Philadelphia Phillies' Current Offense Is Being Underrated
Scott Cunningham/Getty Images
The Philadelphia Phillies' offense has been dogged and maligned all season long.
With the knowledge of the injuries to Ryan Howard and Chase Utley, many questioned how this team would score enough runs to win games. The reality is that the Phillies and their offense have been just fine, all things considered.
Granted, there have been injuries to their pitchers as well, but at 27-25 after Wednesday night's 10-6 victory over the Mets, the bullpen is what has let the Phillies down.
Prior to the series-clinching victory over New York, Philadelphia ranked ninth in pitching (ERA) and seventh in batting (runs) in the National League.
This is not what Ruben Amaro envisioned in building the 2012 Philadelphia Phillies.
Charlie Manuel is an offensive kind of guy, but even he knows the Phils' success is dependent on their pitching being great and their hitting being good enough.
Experts and fans alike question Philadelphia's offense seemingly everyday, but the stats tell a completely different story.
Over the course of the first third of the season, the offense has been average. Below is a look at the offensive stats and their rank in the National League:
Runs: 211 (7th); BA: .265 (3rd); OBP: .318 (8th); SLG: .392 (9th).
Considering they're missing their third and fourth hitters in their regular lineup, the Phillies are more than meeting expectations, they are exceeding them.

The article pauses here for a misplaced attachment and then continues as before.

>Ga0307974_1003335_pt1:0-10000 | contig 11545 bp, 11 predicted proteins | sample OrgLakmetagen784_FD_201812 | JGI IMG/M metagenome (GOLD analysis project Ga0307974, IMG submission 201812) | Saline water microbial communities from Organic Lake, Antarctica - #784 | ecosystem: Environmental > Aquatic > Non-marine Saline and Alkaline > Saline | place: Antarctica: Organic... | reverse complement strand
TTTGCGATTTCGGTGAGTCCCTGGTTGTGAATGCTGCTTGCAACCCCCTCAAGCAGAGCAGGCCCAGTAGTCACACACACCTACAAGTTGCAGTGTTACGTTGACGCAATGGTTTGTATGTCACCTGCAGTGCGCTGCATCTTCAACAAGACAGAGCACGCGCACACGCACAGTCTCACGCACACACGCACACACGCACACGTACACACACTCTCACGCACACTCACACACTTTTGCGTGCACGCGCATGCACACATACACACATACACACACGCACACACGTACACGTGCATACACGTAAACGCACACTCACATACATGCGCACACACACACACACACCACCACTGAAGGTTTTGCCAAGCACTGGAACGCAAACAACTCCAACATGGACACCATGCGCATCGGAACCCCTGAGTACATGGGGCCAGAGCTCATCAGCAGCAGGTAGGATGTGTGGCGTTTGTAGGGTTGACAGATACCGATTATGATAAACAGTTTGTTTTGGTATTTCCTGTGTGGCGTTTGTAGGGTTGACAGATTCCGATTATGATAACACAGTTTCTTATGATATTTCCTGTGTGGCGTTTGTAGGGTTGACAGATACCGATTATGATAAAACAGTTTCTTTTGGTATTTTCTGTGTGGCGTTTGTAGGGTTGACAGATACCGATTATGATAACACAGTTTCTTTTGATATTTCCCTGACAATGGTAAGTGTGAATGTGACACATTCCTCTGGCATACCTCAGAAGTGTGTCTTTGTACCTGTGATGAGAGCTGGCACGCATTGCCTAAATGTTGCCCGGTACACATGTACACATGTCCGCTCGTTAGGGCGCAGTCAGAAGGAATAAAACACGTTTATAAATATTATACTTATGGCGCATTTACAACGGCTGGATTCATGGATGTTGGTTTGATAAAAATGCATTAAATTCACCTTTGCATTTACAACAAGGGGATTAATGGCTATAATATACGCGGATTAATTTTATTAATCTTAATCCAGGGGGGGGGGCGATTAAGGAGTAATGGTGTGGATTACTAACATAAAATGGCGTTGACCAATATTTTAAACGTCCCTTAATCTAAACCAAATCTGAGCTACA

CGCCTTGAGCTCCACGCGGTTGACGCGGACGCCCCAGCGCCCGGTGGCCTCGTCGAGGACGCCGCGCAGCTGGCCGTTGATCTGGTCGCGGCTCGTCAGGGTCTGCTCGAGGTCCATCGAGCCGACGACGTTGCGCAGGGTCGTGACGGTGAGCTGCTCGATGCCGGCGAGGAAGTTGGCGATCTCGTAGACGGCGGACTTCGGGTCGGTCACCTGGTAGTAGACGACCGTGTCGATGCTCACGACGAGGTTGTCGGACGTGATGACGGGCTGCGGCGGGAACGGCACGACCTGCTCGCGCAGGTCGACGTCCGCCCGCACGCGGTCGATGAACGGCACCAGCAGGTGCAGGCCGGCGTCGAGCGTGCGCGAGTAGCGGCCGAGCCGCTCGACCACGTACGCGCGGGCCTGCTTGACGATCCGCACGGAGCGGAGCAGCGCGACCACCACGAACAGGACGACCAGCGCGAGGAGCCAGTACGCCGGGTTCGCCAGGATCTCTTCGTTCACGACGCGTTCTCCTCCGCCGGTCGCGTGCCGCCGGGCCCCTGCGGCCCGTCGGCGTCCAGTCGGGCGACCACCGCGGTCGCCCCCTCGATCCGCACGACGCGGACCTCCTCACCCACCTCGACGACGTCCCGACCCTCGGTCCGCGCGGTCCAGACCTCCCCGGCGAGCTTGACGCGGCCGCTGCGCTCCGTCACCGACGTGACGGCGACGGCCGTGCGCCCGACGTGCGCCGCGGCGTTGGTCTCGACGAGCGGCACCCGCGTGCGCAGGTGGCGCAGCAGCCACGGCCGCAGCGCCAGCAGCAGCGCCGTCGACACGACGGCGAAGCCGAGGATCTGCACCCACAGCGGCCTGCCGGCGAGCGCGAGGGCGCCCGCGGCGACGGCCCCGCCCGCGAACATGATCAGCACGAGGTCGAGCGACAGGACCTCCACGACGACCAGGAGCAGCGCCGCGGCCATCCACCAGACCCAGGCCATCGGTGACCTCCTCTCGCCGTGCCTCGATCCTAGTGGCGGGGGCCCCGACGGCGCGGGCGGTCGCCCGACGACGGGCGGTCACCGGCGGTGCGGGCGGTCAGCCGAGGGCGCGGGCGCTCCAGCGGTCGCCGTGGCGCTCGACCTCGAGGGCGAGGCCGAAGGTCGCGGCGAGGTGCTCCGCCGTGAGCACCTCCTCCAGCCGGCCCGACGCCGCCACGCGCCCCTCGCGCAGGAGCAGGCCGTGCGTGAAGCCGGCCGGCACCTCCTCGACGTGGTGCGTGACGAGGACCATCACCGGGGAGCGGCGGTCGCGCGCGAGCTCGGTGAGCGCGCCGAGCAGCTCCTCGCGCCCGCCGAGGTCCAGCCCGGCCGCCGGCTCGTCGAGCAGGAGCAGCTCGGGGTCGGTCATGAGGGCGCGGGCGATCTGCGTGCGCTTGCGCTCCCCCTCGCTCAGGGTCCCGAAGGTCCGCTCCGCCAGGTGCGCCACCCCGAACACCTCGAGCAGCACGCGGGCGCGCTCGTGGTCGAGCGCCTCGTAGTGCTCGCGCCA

What is more telling is how the Phightins have fared at the plate in the month of May.
Scott Cunningham/Getty Images
Let's give the offense the benefit of the doubt for the first month. They knew there would be adjustments, and it has taken some time for certain players to get comfortable in new roles and for Manuel to even find them a consistent spot on the team.
On this last day of the month, the Phillies are second in runs in the NL with 135, only to St. Louis. That's an average of 4.8 runs per game. They're third in batting average and on-base percentage: .279 and .337 respectively. They're even sixth in slugging at .428 without their two best power hitters.
It's safe to say that this offense has had a great month.
We know this isn't the Phillies of the mid-2000's. And without Howard and Utley, this is a team that plays small-ball. That means that hitting for average and getting on base are big. The stats show that they have done that fairly well.
What is even more imperative than normal in an offense like this is getting the clutch hits.
So far this season, Phillies hitters are sixth in the NL with runners in scoring position, hitting .257. Not too shabby. Even better is their average with runners on second or third and two out: .267, second only to the Mets.
So while your initial instinct will be to scrutinize every strikeout with a runner on third and less than two outs, or every fly ball out when a grounder to the right side will move a runner over, remember that you're only focusing on it more because everyone's telling you to.
Let's step back a minute and digest the numbers.
Now relax and let this team do its thing.
What is the duplicate article?
Why is this article offensive?
Where is this article plagiarized from?
Why is this article poorly edited?